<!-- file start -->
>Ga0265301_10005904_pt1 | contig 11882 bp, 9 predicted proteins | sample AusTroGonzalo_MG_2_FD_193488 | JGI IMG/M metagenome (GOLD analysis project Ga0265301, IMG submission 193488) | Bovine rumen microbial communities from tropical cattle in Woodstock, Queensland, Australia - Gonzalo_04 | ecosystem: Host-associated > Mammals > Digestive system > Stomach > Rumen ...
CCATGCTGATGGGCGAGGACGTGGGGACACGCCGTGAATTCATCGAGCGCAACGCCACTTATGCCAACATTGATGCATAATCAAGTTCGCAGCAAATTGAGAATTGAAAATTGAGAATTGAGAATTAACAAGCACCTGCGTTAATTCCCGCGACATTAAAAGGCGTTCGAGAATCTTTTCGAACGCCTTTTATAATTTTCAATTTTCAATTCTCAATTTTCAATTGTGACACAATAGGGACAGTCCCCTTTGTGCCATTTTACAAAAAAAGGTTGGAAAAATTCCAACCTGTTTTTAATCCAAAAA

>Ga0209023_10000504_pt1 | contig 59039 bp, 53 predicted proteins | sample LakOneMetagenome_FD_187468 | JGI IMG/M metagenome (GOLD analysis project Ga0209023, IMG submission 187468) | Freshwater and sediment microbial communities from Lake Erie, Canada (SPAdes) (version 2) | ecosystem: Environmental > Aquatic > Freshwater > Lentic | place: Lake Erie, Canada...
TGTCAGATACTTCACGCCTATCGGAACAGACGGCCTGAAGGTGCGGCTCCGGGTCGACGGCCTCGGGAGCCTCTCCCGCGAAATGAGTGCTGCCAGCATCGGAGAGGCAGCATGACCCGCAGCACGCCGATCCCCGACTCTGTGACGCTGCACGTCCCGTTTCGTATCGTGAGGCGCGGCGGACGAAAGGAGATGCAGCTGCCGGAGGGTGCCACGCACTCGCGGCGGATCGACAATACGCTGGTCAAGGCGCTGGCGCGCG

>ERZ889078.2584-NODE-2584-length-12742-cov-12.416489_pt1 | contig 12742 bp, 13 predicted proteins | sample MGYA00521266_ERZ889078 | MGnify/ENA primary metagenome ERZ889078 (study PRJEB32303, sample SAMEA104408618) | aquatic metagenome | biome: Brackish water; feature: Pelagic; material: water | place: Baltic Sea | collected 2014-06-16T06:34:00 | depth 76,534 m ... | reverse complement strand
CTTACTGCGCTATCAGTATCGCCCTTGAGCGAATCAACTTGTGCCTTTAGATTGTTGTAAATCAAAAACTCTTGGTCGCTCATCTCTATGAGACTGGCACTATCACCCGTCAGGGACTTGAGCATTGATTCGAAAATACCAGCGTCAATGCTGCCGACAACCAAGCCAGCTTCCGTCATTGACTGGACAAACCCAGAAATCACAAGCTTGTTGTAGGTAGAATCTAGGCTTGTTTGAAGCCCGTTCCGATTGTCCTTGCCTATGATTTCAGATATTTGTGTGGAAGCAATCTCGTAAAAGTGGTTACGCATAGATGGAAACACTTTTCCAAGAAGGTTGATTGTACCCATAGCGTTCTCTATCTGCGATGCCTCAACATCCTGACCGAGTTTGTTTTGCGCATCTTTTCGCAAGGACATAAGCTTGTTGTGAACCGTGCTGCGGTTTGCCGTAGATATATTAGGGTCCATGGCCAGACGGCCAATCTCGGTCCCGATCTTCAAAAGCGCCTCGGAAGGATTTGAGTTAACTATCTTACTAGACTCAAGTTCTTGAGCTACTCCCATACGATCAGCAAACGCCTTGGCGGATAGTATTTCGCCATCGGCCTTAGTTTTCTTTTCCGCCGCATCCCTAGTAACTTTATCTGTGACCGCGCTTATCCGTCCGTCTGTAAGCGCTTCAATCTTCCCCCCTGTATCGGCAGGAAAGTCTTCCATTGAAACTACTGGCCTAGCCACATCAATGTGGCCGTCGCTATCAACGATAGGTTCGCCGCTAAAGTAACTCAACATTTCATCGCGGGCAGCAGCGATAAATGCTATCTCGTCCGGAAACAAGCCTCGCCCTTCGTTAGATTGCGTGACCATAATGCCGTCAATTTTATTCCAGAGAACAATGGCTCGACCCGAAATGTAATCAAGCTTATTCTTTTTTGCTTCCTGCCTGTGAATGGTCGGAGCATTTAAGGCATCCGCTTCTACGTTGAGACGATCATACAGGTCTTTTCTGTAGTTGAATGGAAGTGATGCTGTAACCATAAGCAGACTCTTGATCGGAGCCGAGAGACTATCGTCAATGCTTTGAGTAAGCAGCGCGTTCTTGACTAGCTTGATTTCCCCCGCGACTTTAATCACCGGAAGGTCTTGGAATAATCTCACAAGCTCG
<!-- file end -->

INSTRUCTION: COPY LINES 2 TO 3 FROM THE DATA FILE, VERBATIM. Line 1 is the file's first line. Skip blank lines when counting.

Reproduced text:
CCATGCTGATGGGCGAGGACGTGGGGACACGCCGTGAATTCATCGAGCGCAACGCCACTTATGCCAACATTGATGCATAATCAAGTTCGCAGCAAATTGAGAATTGAAAATTGAGAATTGAGAATTAACAAGCACCTGCGTTAATTCCCGCGACATTAAAAGGCGTTCGAGAATCTTTTCGAACGCCTTTTATAATTTTCAATTTTCAATTCTCAATTTTCAATTGTGACACAATAGGGACAGTCCCCTTTGTGCCATTTTACAAAAAAAGGTTGGAAAAATTCCAACCTGTTTTTAATCCAAAAA

>Ga0209023_10000504_pt1 | contig 59039 bp, 53 predicted proteins | sample LakOneMetagenome_FD_187468 | JGI IMG/M metagenome (GOLD analysis project Ga0209023, IMG submission 187468) | Freshwater and sediment microbial communities from Lake Erie, Canada (SPAdes) (version 2) | ecosystem: Environmental > Aquatic > Freshwater > Lentic | place: Lake Erie, Canada...